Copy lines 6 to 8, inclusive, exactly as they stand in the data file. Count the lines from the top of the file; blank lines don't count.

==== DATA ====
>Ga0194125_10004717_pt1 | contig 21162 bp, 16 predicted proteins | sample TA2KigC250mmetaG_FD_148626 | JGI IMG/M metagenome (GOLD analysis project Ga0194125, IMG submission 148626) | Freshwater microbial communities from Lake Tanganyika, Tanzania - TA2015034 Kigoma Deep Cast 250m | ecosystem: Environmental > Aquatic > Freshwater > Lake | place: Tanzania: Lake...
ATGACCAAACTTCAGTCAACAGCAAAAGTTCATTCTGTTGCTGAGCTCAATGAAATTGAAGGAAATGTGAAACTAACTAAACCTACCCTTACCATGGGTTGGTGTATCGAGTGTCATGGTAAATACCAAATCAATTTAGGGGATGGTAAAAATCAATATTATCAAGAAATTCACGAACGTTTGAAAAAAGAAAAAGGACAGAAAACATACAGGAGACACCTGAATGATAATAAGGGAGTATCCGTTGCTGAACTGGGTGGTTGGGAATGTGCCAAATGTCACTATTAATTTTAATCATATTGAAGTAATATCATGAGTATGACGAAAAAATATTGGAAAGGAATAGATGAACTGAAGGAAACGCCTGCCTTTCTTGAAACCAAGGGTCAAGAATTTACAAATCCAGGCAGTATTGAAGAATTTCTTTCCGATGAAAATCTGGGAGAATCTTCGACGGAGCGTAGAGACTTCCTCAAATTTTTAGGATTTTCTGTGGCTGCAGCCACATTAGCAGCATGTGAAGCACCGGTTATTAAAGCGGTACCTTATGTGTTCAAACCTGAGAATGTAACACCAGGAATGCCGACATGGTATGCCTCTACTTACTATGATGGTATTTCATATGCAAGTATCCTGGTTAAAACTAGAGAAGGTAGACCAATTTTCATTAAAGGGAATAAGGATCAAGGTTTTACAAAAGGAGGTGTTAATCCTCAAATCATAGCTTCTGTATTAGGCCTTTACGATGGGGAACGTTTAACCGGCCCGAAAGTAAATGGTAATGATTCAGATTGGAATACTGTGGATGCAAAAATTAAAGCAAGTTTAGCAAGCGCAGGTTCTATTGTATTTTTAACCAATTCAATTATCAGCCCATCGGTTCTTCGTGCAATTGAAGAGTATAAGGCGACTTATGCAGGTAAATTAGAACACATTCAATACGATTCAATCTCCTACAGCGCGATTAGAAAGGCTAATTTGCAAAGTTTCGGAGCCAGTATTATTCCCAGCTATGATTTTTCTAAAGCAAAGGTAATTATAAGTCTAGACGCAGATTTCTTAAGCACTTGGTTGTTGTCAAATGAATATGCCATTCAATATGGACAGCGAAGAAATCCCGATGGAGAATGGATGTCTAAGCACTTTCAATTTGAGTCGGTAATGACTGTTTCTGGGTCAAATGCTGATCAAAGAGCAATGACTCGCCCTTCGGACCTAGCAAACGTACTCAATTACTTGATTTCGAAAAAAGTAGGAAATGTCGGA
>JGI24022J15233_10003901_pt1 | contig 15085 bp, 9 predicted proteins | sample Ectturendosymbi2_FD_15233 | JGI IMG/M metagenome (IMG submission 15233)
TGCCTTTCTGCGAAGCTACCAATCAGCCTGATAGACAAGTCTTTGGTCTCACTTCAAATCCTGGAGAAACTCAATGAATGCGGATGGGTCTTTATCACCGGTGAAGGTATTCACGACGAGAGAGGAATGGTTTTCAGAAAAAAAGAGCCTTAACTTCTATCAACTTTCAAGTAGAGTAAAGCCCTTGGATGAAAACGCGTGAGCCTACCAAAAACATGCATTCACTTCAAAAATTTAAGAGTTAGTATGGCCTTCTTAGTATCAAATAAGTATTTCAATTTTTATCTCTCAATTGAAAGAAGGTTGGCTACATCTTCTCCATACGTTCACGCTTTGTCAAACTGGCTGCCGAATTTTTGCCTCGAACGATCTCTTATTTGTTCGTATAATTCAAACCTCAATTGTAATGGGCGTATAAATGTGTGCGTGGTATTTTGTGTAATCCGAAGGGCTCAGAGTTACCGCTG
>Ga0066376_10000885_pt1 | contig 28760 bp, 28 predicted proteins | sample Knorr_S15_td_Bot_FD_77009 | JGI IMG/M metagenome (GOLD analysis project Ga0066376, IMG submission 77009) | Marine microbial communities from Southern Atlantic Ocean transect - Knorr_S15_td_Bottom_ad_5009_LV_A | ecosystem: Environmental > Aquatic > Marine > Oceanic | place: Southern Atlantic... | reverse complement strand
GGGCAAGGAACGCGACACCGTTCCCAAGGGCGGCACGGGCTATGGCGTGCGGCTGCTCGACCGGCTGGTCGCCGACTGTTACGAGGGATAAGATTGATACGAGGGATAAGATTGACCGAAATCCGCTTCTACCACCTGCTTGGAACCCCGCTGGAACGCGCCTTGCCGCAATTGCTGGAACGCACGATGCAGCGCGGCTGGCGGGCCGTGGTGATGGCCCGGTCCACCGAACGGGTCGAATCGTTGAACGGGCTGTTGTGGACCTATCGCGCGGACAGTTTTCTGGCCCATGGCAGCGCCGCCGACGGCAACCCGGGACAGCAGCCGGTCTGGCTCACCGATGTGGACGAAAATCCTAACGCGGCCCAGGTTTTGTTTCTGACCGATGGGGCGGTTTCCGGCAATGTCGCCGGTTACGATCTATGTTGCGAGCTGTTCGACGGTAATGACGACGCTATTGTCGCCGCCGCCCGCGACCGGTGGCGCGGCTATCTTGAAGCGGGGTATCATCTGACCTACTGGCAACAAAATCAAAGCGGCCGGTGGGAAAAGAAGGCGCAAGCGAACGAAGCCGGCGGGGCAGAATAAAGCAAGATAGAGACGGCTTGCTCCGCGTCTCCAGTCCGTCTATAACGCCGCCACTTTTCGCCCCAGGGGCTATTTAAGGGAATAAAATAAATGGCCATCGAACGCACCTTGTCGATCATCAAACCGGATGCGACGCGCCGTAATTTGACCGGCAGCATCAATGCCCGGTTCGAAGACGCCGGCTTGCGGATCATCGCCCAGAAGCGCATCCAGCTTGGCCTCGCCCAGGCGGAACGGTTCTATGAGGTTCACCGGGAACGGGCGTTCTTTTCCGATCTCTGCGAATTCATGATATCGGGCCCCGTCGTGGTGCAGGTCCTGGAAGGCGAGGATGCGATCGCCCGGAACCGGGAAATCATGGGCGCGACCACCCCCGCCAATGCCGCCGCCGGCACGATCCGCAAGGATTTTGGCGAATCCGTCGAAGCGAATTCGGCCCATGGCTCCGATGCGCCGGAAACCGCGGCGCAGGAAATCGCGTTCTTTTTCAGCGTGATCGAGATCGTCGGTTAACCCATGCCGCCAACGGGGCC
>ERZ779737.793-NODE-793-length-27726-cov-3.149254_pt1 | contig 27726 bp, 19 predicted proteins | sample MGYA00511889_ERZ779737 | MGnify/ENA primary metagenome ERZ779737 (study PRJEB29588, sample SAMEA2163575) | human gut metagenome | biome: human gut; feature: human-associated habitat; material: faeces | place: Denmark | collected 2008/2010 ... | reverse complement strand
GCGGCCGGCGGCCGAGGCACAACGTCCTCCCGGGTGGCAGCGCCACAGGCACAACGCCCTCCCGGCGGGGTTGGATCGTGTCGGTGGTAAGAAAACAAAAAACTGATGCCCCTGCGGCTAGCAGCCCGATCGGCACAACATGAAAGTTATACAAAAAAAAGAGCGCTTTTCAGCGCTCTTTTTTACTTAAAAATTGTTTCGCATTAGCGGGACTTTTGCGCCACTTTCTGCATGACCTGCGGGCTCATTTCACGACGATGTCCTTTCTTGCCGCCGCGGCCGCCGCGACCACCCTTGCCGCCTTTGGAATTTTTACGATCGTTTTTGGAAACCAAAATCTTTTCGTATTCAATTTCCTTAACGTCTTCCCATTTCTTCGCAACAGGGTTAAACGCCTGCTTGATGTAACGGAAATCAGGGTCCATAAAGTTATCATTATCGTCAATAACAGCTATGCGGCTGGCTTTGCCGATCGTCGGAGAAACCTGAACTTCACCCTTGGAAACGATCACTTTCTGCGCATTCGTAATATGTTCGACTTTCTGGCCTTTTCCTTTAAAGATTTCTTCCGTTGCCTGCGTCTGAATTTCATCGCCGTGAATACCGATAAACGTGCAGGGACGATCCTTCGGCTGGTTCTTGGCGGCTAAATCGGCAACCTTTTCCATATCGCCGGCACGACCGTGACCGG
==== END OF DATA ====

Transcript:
GGGCAAGGAACGCGACACCGTTCCCAAGGGCGGCACGGGCTATGGCGTGCGGCTGCTCGACCGGCTGGTCGCCGACTGTTACGAGGGATAAGATTGATACGAGGGATAAGATTGACCGAAATCCGCTTCTACCACCTGCTTGGAACCCCGCTGGAACGCGCCTTGCCGCAATTGCTGGAACGCACGATGCAGCGCGGCTGGCGGGCCGTGGTGATGGCCCGGTCCACCGAACGGGTCGAATCGTTGAACGGGCTGTTGTGGACCTATCGCGCGGACAGTTTTCTGGCCCATGGCAGCGCCGCCGACGGCAACCCGGGACAGCAGCCGGTCTGGCTCACCGATGTGGACGAAAATCCTAACGCGGCCCAGGTTTTGTTTCTGACCGATGGGGCGGTTTCCGGCAATGTCGCCGGTTACGATCTATGTTGCGAGCTGTTCGACGGTAATGACGACGCTATTGTCGCCGCCGCCCGCGACCGGTGGCGCGGCTATCTTGAAGCGGGGTATCATCTGACCTACTGGCAACAAAATCAAAGCGGCCGGTGGGAAAAGAAGGCGCAAGCGAACGAAGCCGGCGGGGCAGAATAAAGCAAGATAGAGACGGCTTGCTCCGCGTCTCCAGTCCGTCTATAACGCCGCCACTTTTCGCCCCAGGGGCTATTTAAGGGAATAAAATAAATGGCCATCGAACGCACCTTGTCGATCATCAAACCGGATGCGACGCGCCGTAATTTGACCGGCAGCATCAATGCCCGGTTCGAAGACGCCGGCTTGCGGATCATCGCCCAGAAGCGCATCCAGCTTGGCCTCGCCCAGGCGGAACGGTTCTATGAGGTTCACCGGGAACGGGCGTTCTTTTCCGATCTCTGCGAATTCATGATATCGGGCCCCGTCGTGGTGCAGGTCCTGGAAGGCGAGGATGCGATCGCCCGGAACCGGGAAATCATGGGCGCGACCACCCCCGCCAATGCCGCCGCCGGCACGATCCGCAAGGATTTTGGCGAATCCGTCGAAGCGAATTCGGCCCATGGCTCCGATGCGCCGGAAACCGCGGCGCAGGAAATCGCGTTCTTTTTCAGCGTGATCGAGATCGTCGGTTAACCCATGCCGCCAACGGGGCC
>ERZ779737.793-NODE-793-length-27726-cov-3.149254_pt1 | contig 27726 bp, 19 predicted proteins | sample MGYA00511889_ERZ779737 | MGnify/ENA primary metagenome ERZ779737 (study PRJEB29588, sample SAMEA2163575) | human gut metagenome | biome: human gut; feature: human-associated habitat; material: faeces | place: Denmark | collected 2008/2010 ... | reverse complement strand
GCGGCCGGCGGCCGAGGCACAACGTCCTCCCGGGTGGCAGCGCCACAGGCACAACGCCCTCCCGGCGGGGTTGGATCGTGTCGGTGGTAAGAAAACAAAAAACTGATGCCCCTGCGGCTAGCAGCCCGATCGGCACAACATGAAAGTTATACAAAAAAAAGAGCGCTTTTCAGCGCTCTTTTTTACTTAAAAATTGTTTCGCATTAGCGGGACTTTTGCGCCACTTTCTGCATGACCTGCGGGCTCATTTCACGACGATGTCCTTTCTTGCCGCCGCGGCCGCCGCGACCACCCTTGCCGCCTTTGGAATTTTTACGATCGTTTTTGGAAACCAAAATCTTTTCGTATTCAATTTCCTTAACGTCTTCCCATTTCTTCGCAACAGGGTTAAACGCCTGCTTGATGTAACGGAAATCAGGGTCCATAAAGTTATCATTATCGTCAATAACAGCTATGCGGCTGGCTTTGCCGATCGTCGGAGAAACCTGAACTTCACCCTTGGAAACGATCACTTTCTGCGCATTCGTAATATGTTCGACTTTCTGGCCTTTTCCTTTAAAGATTTCTTCCGTTGCCTGCGTCTGAATTTCATCGCCGTGAATACCGATAAACGTGCAGGGACGATCCTTCGGCTGGTTCTTGGCGGCTAAATCGGCAACCTTTTCCATATCGCCGGCACGACCGTGACCGG